Kaileigh Westermann-Lewis sews cloth diapers at her Salem home on Feb. 9 (Ron Cooper/Salem Reporter)
A closet in the attic of a Salem home contains shelves packed with cloth diapers, inserts and wipes. Organizers of the Salem Cloth Project are ready to give these supplies away to families in need.
The Salem Cloth Project is the brainchild of Kaileigh Westermann-Lewis. When she had her first child two and a half years ago, she chose cloth diapers.
Westermann-Lewis works in the environmental department for the city of Keizer, and she studied the statistics regarding disposable diapers.
"The stat I often give is that in Marion County, 11 thousand tons of disposable diapers are thrown away every year," she said. Making and shipping the diapers takes resources too, she said.
It took time for Westermann-Lewis to learn how to use cloth diapers, but in time, she considered herself a mentor. And at the same time, she joined a local "buy nothing" Facebook group, and she noticed families asking for donations of both food and diapers.
An idea formed.
"I wanted to do cloth diapers for environmental reasons, and I had never considered the financial savings as much. But as soon as I saw people asking for resources, it clicked in my mind," she said.
Disposable diapers for one child from birth through toilet training can cost more than $2,000. Cloth diapers cost about $500, Westermann-Lewis said, and they can be used over and over again.
"I thought this could really help people if we could give them the resources, then they could save money and not worry about diapers. Maybe that would help them to purchase food or other things they might need," she said.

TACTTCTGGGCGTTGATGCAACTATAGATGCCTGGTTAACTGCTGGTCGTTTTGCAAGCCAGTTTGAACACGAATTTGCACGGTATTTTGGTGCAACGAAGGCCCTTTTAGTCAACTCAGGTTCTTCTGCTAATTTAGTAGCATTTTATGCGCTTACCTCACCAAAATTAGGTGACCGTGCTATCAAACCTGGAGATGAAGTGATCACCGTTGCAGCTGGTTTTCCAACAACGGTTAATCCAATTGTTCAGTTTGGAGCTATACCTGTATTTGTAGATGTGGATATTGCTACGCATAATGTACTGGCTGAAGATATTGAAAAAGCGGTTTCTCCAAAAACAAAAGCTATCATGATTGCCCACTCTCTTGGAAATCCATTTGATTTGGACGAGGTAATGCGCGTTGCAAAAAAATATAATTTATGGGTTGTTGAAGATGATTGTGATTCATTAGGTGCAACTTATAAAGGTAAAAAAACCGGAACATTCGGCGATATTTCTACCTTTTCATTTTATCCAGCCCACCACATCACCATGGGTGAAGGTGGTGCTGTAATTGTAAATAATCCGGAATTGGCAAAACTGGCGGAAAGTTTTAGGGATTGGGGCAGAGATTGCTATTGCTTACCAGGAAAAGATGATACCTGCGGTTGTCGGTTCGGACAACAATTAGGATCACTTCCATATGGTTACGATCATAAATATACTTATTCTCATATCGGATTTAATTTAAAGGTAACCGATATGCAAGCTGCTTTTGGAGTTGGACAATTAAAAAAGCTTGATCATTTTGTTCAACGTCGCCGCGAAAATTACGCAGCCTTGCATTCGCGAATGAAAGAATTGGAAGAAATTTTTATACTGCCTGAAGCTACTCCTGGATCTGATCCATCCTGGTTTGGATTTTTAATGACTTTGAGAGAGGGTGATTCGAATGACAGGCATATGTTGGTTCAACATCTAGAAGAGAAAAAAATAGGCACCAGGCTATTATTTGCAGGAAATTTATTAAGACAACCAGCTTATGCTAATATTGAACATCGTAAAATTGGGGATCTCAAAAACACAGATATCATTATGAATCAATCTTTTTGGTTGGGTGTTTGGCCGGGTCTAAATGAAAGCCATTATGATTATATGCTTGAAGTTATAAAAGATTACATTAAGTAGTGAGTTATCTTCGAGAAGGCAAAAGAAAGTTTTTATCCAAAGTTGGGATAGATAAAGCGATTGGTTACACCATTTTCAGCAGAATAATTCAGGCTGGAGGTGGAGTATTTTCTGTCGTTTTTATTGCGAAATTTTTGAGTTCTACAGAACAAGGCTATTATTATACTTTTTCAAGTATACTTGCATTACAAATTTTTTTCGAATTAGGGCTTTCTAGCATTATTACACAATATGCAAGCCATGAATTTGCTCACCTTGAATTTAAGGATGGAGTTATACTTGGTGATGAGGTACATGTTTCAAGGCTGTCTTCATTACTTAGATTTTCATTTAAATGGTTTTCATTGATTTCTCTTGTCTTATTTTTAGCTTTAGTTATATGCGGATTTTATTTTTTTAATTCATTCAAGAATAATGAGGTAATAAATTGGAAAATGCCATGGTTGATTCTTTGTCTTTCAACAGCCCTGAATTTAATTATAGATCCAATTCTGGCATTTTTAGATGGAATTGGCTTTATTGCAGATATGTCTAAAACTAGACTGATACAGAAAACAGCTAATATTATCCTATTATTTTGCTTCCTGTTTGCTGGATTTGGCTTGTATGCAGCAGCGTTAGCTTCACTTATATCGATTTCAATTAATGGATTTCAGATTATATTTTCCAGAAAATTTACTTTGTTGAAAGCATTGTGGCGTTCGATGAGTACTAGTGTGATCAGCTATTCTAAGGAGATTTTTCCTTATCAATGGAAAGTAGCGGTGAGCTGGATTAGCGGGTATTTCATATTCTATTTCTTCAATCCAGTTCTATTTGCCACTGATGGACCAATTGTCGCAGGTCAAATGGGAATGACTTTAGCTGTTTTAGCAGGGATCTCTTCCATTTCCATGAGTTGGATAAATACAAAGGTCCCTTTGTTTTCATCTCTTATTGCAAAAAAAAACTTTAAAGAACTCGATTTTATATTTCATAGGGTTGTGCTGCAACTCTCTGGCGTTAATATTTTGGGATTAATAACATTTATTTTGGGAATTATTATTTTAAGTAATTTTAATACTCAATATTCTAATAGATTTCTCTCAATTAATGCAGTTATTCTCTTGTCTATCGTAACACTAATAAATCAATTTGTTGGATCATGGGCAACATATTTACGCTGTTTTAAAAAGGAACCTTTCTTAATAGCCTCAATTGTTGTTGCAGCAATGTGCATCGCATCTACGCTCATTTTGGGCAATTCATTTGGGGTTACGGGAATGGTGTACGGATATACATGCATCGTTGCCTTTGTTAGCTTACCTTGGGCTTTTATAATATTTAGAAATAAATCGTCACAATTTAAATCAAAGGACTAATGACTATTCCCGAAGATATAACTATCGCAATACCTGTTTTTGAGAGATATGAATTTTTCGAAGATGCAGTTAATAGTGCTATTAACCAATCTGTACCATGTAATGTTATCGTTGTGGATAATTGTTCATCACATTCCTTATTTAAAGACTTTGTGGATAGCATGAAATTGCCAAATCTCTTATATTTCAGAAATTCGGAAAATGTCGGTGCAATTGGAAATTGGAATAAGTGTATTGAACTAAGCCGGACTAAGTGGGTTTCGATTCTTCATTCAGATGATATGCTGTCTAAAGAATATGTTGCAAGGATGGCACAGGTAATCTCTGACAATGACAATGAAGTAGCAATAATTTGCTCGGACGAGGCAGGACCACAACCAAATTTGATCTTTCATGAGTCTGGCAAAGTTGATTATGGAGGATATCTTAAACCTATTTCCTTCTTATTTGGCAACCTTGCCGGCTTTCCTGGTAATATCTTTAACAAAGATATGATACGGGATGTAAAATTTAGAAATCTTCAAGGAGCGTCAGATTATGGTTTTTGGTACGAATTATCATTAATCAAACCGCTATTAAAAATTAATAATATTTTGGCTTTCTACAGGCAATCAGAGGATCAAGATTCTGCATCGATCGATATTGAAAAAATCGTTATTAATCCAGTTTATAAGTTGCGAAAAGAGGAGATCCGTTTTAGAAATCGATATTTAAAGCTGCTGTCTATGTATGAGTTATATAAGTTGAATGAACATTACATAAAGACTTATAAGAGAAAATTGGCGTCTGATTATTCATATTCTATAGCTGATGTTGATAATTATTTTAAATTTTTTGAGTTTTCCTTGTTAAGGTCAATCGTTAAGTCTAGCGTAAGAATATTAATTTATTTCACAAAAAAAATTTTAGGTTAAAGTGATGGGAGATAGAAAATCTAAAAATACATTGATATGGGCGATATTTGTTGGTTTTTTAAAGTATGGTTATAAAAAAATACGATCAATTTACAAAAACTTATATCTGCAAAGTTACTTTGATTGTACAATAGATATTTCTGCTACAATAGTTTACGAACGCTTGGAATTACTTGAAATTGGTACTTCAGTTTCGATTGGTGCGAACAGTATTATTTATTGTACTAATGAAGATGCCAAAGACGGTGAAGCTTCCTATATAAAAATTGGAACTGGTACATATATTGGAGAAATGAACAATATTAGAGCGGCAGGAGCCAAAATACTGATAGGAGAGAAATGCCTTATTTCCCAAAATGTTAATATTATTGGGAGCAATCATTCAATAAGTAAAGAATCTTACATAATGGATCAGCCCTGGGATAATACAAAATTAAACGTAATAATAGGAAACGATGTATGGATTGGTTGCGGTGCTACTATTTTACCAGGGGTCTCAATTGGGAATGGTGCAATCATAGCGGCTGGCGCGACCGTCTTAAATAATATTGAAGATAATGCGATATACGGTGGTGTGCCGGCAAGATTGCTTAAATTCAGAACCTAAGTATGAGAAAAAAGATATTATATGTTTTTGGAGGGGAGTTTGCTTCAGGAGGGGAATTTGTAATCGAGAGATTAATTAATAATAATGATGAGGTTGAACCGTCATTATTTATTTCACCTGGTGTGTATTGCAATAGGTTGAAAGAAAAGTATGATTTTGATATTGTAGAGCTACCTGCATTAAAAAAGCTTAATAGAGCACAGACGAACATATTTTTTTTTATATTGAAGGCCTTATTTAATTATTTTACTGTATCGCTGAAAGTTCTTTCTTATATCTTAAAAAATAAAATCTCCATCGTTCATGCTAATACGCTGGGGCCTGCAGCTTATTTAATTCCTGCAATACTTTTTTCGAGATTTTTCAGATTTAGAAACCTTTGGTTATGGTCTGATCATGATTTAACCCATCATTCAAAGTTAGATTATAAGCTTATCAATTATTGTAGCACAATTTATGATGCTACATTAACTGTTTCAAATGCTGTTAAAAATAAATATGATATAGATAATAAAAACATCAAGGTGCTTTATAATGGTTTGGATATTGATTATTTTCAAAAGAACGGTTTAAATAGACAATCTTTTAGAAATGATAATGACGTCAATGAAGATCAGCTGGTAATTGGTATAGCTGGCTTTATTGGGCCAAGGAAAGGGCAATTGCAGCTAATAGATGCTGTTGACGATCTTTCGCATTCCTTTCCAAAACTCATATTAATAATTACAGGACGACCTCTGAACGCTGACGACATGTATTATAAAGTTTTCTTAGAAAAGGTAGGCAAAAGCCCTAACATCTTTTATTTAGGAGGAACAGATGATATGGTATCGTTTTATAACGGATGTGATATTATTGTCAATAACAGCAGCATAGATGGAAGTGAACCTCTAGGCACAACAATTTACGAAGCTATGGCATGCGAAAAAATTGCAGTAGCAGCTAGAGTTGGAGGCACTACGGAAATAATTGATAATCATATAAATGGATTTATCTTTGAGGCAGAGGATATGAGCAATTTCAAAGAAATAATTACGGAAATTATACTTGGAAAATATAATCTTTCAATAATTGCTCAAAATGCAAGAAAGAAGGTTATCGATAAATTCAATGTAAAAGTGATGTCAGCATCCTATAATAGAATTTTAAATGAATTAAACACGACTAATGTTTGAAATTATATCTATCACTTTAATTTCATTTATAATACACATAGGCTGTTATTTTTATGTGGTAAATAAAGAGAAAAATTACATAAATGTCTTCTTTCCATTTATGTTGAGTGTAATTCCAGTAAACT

In June of 2019, Westermann-Lewis and two other local women signed nonprofit paperwork. They opened an online shop stocking reusable products.
Westermann-Lewis sews many of the items available in the shop, but she doesn't sew diapers. She buys them from reputable businesses, using the funds from sales in her shop. A 2019 grant from the Department of Environmental Quality for $15,070 helps too.
Now, the team has a large stash of diapers that could help about 100 families. Applications start the process, and families describe why the diapers could help them.
One woman wrote, "I am so thankful to have found this option during this pandemic. I can’t express the relief it’s been to know that I can take care of a basic need for my baby."
Another wrote, "These diapers would be such a blessing so that we can take care of our baby best and reduce waste. It would also really help us by taking some of the financial strain of diaper buying as we don’t make a lot of money."
The Salem Cloth Project is a needs-based organization, and the group prioritizes applications to help families that are struggling. But kits are also appropriate for families interested in exploring cloth diapers but unsure if the expense is worthwhile.
When an application is approved, families get a kit with cloth diapers, wipes, and other essentials. Each family must also go through a training session with the team to learn how to both use and clean the diapers.
"If you've never seen current cloth diapers, you probably think they are pinned and old school. They are not. They are cute, they are functional, and they are much more high-tech than the cloth diapers your parents used," she said.
Westermann-Lewis is looking for volunteers with sewing experience to make the diapers last even longer.
"I'd love to have volunteers repair cloth diapers. They're sturdy and they last a long time, but sometimes the elastic wears out. I'd love to give them a second life," she said.
Donations to the program are also welcome. Purchase reusable products or make direct donations on the organization's website.
Word-of-mouth assistance helps too.
"We're small and not a whole lot of people know about us. The biggest way to help is to share and help people know that we exist," she said.